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Photo credit: Rebecca Anne, "Flora's Cup" | Creative Commons License,

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The Truth about Tomatoes

By Vicki McClure Davidson


These tiny golden pear tomatoes, grown in the garden of a colleague of mine, may be similar to the small, yellow xitomatl fruit, the first domesticated tomatoes that were grown by the Aztecs centuries ago. | Photo credit: Vicki McClure Davidson
These tiny golden pear tomatoes, grown in the garden of a colleague of mine, may be similar to the small, yellow <em>xitomatl</em> fruit, the first domesticated tomatoes that were grown by the Aztecs centuries ago. | Photo credit: Vicki McClure Davidson

The versatility of the common tomato is inspiring and mind-boggling. It is a staple in most Mediterranean and Latin American countries, can be served cold, hot, puréed, stuffed, diced, jellied, stewed, broiled, braised, in soups, in sandwiches, in salads... the amount of frugal, health-conscious recipes that use tomatoes as a main ingredient number in the millions. The tomato is said to have been around since as early as 700 A.D., growing wild in the Andes of South America and cultivated by the Incas and Aztecs.

Reportedly, there is evidence that the first domesticated tomato was a little yellow fruit, an ancestor of L. cerasiforme, grown by the Aztecs in ancient Mexico—they called it xitomatl (pronounced shi-to-ma-tlh), meaning "plump thing with a navel."

An average-sized red tomato is low in calories and rich in vitamins, particularly Vitamin A (20 percent of daily values) and Vitamin C (40 percent of daily values). They're also a good source of fiber, potassium, iron, phosphorus, and Vitamin B. A thorough review of scientific literature strengthens the evidence that eating tomatoes and tomato-based products can provide powerful protection against many kinds of cancer. The data are strongest for reducing the incident of cancers of the prostate gland, lung and stomach, but also extend to several other kinds, including breast, pancreatic, colorectal, esophageal, oral, and cervical cancers.

Some studies (disputed by other studies) have indicated that men who eat a great quantity of tomatoes per week (in marinara sauces, pizza, whatever, as in a typical Mediterranean diet) have little to no prostate cancer as compared to other men who do not. Tomatoes, reasonably priced when they are in season, are filled with antioxidants and beta-carotene. Quite the legacy of health benefits!

Historically, tomatoes were not always so appreciated. The Scots, hundreds of years ago, not only would not eat them, but determined that they were poisonous because they were not mentioned in the Bible. Britain didn't trust them, either, because they were in the nightshade family. Italians didn't truly trust tomatoes for a long time, either, incorporating them finally in their diet during the late 1700s. Another odd belief was that the seeds from tomatoes had to be removed prior to eating them—this myth is still believed by many people in different parts of the world today.

Tomatoes were late to arrive in America. President Thomas Jefferson, having eaten tomatoes in Paris, is said to have begun growing them in Virginia in 1781. It took about 50 years for Americans in our fledgling country to learn of them and embrace them enough to include in American cookbooks.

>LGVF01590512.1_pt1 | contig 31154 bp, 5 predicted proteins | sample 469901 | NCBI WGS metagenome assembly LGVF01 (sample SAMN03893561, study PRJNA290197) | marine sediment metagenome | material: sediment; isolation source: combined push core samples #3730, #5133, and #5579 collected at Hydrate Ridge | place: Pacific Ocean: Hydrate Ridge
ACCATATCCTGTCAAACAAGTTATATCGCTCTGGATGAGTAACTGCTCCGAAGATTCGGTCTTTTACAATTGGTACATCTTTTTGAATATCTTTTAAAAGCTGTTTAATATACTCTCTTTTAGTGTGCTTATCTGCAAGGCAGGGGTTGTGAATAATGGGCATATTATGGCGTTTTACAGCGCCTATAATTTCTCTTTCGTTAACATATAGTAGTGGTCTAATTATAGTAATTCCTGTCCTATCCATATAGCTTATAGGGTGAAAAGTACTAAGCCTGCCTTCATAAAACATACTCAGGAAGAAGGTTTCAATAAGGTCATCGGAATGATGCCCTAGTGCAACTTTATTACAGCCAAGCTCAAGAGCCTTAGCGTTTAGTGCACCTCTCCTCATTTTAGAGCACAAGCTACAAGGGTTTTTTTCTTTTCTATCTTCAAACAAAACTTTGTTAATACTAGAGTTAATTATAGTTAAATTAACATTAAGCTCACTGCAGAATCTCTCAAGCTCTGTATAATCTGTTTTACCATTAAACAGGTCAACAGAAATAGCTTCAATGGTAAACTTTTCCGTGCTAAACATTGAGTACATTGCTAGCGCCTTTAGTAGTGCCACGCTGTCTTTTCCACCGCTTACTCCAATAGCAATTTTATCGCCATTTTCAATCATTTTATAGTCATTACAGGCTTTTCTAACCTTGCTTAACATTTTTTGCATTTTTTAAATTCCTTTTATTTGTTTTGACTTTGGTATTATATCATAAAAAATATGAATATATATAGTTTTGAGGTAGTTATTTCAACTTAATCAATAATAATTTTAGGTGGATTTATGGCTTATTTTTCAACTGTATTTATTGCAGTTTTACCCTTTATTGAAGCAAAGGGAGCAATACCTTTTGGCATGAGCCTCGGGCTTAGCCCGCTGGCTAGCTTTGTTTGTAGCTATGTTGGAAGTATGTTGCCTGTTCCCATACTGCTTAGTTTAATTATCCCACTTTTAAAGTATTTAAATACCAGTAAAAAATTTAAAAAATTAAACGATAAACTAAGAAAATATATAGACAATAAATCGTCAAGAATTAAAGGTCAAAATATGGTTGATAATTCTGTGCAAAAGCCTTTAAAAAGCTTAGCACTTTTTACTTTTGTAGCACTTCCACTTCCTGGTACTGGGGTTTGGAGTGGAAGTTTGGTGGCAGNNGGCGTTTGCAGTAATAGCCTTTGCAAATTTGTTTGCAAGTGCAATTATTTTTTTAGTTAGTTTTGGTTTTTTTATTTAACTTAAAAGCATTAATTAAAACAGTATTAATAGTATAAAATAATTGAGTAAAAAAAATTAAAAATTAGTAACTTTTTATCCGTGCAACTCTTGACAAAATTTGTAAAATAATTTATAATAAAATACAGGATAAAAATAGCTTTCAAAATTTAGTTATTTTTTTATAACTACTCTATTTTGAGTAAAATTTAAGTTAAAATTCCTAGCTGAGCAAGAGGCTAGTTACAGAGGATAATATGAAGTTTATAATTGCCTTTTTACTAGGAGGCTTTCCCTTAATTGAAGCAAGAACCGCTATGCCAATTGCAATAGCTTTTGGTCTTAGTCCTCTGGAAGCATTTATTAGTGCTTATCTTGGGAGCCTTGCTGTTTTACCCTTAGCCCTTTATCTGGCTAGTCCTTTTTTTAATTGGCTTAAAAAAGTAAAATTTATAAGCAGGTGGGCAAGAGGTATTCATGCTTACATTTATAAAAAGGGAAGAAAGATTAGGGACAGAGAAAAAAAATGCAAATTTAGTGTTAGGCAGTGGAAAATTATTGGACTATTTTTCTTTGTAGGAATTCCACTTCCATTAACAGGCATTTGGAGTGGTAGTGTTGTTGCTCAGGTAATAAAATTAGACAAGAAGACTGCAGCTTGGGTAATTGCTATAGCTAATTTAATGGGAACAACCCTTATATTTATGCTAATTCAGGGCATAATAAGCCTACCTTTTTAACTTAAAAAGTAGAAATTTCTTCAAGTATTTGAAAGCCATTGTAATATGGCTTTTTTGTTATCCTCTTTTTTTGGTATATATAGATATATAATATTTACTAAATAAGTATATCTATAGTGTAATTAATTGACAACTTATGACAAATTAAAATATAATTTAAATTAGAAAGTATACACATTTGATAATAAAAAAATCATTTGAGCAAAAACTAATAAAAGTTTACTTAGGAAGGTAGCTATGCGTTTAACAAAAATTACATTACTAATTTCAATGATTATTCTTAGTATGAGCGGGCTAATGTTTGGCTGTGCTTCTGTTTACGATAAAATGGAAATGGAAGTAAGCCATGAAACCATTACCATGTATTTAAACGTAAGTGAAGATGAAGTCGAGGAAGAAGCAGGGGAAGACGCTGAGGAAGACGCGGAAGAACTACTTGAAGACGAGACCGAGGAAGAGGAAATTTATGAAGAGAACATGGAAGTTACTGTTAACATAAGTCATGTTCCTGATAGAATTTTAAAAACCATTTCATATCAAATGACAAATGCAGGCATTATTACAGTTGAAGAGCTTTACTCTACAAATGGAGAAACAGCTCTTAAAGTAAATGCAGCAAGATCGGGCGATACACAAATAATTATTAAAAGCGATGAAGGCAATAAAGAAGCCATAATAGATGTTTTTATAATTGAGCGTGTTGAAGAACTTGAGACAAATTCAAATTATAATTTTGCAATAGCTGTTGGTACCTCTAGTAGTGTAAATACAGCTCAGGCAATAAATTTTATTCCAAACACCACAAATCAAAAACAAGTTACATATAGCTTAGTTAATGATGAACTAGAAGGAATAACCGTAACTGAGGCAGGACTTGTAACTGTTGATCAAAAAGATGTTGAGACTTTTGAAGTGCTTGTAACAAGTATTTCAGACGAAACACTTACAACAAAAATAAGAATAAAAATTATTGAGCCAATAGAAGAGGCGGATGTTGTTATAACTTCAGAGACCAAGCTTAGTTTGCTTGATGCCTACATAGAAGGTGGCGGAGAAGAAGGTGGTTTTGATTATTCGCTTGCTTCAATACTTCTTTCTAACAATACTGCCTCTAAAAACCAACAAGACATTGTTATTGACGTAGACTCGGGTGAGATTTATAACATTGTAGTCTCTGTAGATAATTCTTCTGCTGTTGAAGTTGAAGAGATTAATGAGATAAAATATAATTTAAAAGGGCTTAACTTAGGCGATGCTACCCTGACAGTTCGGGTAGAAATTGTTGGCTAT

In The America's Kitchen Test Kitchen Family Cookbook, the results of tests conducted on the flavors of canned tomatoes are included. Here are their findings:

"Ten months out of the year, the quality of canned tomatoes easily surpasses that of any fresh tomatoes you may be able to find. Picked at the peak of ripeness and canned immediately, they are sweet, flavorful, and convenient. We tasted eleven brands of canned tomatoes, both straight from the can and in our Quick Tomato Sauce, and discovered, not surprisingly, that not every brand was up to snuff. Whether you are buying whole or diced tomatoes, look for those that are packed in juice rather than puree, which has an unpleasant cooked tomato flavor. The winning brand, Muir Glen, uses organic tomatoes and won accolades for its vibrant, fresh-from-the-garden flavor."

If you're growing your own tomatoes, here are a few excellent tips on ripening and harvesting tomatoes from Tomato Dirt:

Tomato Tips & Trivia

Tomatoes have amazing health benefits, but have been maligned over the centuries. | Photo credit: Scott M. Liddell,


If you have are growing tomatoes in a vegetable garden, here are some great tips on how you can save your end-of-season tomatoes, from Expert Village.

Basic Gardening Tips: How to Save End-of-Season Tomatoes


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The America's Test Kitchen Family Cookbook: Featuring More Than 1,200 Kitchen-Tested Recipes, America's Test Kitchen, 2005.
Dodson, Mardi, Bachmann, Janet, and Williams, Paul, National Sustainable Agriculture Information Service website, "Organic Greenhouse Tomato Production," ATTRA Publication #IP190/197, (, 2002.
Fresh Plaza website, (
Morton, Sally, Suite 101 website, "Fruit or Vegetable?", (, November 29, 2006.
Real Simple, Tomato Trivia, (
Rooks, P.J., Tomato Trivia, Associated Content, ( Tomato Casual website, (
Wikipedia website, (